Family Employee Resource Group: How to Support Your Children’s Learning from Technology

Date
Time
12pm-1pm
Location
Zoom
Description

WorkLife Office Presents: Family Employee Resource Group - How to Support Your Children’s Learning from Technology

Young children learning from screens – what works and what doesn’t?

In the spring of 2020, children and caregivers had to quickly adapt to learning from screens. This felt like a new and daunting challenge for many of us. However, we do have over 50 years of research on about young children’s learning from media, largely thanks to programs like Sesame Street and Blues Clues, that can inform best practices. In this session, we’ll talk about what we know from research about children and screens and how caregivers can use that information to support their children’s learning.

Participants will be able to…

· Apply research insights to their own children’s media use

· Identify resources for selecting high-quality media for children

· Minimize challenges children experience while learning from screen-based devices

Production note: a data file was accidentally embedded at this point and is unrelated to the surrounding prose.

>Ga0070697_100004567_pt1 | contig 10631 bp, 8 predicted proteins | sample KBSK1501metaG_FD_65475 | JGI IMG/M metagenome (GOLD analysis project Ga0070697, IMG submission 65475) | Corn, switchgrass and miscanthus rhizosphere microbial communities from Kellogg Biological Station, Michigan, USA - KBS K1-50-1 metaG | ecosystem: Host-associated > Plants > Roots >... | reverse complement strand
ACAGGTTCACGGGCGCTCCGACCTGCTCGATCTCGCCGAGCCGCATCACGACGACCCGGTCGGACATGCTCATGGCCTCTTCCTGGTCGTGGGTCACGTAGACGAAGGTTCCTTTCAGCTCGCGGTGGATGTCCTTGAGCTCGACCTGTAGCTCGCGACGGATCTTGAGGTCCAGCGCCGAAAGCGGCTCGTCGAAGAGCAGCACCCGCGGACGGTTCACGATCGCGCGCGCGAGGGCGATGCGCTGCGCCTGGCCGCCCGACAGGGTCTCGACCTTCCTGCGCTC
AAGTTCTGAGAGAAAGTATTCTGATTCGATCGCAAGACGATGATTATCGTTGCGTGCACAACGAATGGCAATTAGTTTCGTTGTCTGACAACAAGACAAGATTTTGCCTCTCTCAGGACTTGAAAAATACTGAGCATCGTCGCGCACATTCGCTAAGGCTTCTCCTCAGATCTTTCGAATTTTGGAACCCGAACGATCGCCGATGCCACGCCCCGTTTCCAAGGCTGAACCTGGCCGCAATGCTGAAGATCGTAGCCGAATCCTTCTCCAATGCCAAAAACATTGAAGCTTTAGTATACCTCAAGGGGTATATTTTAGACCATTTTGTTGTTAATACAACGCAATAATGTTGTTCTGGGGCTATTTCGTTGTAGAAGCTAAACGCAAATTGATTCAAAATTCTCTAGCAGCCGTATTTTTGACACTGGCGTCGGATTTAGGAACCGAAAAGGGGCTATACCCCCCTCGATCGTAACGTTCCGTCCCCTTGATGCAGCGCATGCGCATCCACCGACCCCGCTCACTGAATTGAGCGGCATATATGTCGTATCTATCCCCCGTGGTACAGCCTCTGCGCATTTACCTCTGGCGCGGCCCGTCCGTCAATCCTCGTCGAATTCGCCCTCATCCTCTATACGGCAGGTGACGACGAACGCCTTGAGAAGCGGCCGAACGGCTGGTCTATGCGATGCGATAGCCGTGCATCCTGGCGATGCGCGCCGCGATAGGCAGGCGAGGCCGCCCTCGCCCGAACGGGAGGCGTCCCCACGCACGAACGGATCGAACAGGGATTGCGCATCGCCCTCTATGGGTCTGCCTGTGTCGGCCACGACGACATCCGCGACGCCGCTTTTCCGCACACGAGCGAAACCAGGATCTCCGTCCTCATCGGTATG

About the Speaker: Dr. Shina Aladé

Fashina (Shina) Aladé is a faculty member in the Advertising & Public Relations and Human Development & Family Studies departments. Her research lies at the intersection of media effects, developmental psychology, and early childhood education, with a focus on young children’s learning from educational media. In addition to her academic work, which has been published in journals such as Media Psychology and the Journal of Children and Media, she also works with organizations like WTTW Chicago and MediaKidz Research and Consulting, Inc. on a variety of projects evaluating children’s television programs and online games. Dr. Aladé is passionate about elucidating the ways that media and technology can be used to positively impact the lives of children and families. She often engages in outreach activities, such as professional development workshops for educators and creating tip sheets for children's television producers, to make sure that her research reaches the people who need it most: parents, educators, and children's media creators.